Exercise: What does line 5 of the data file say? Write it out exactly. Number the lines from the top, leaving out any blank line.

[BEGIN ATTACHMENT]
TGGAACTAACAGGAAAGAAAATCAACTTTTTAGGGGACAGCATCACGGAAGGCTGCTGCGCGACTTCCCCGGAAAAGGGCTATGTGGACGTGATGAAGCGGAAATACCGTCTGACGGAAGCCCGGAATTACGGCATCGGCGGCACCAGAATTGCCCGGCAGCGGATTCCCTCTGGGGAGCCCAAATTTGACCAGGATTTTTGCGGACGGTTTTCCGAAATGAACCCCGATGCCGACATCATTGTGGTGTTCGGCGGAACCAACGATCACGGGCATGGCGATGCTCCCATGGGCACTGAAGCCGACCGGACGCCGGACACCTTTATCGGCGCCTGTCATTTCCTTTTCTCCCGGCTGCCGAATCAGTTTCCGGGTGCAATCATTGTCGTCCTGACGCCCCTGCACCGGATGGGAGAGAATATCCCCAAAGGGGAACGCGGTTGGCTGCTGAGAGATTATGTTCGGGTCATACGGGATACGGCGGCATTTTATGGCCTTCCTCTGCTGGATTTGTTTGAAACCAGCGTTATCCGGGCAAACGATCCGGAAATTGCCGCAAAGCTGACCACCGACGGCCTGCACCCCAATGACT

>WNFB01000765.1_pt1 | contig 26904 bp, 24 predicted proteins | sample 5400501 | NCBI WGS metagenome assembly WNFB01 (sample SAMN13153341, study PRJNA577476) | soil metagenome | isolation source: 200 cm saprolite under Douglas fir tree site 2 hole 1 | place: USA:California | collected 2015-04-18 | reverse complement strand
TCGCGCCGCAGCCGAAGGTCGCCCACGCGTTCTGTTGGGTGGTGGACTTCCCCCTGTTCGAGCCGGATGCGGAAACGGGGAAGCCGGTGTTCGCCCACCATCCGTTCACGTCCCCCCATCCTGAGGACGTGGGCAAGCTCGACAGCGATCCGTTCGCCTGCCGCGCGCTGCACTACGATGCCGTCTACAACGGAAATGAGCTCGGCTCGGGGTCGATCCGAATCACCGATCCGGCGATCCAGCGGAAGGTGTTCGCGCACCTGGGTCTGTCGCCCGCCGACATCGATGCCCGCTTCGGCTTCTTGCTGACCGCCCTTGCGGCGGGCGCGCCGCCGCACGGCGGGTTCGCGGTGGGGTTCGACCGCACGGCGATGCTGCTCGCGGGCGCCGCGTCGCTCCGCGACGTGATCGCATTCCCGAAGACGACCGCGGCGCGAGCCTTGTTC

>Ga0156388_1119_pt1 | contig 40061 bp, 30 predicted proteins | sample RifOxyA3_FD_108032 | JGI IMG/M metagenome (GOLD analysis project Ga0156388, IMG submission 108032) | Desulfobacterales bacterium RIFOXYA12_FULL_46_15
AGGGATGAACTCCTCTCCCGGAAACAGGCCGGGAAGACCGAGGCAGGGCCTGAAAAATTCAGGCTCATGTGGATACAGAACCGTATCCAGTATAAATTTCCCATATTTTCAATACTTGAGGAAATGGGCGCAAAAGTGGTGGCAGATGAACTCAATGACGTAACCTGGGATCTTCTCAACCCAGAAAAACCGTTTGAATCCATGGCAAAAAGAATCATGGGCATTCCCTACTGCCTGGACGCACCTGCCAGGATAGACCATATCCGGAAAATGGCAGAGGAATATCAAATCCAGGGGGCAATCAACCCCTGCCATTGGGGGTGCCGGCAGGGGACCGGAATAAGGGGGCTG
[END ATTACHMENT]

AGGGATGAACTCCTCTCCCGGAAACAGGCCGGGAAGACCGAGGCAGGGCCTGAAAAATTCAGGCTCATGTGGATACAGAACCGTATCCAGTATAAATTTCCCATATTTTCAATACTTGAGGAAATGGGCGCAAAAGTGGTGGCAGATGAACTCAATGACGTAACCTGGGATCTTCTCAACCCAGAAAAACCGTTTGAATCCATGGCAAAAAGAATCATGGGCATTCCCTACTGCCTGGACGCACCTGCCAGGATAGACCATATCCGGAAAATGGCAGAGGAATATCAAATCCAGGGGGCAATCAACCCCTGCCATTGGGGGTGCCGGCAGGGGACCGGAATAAGGGGGCTG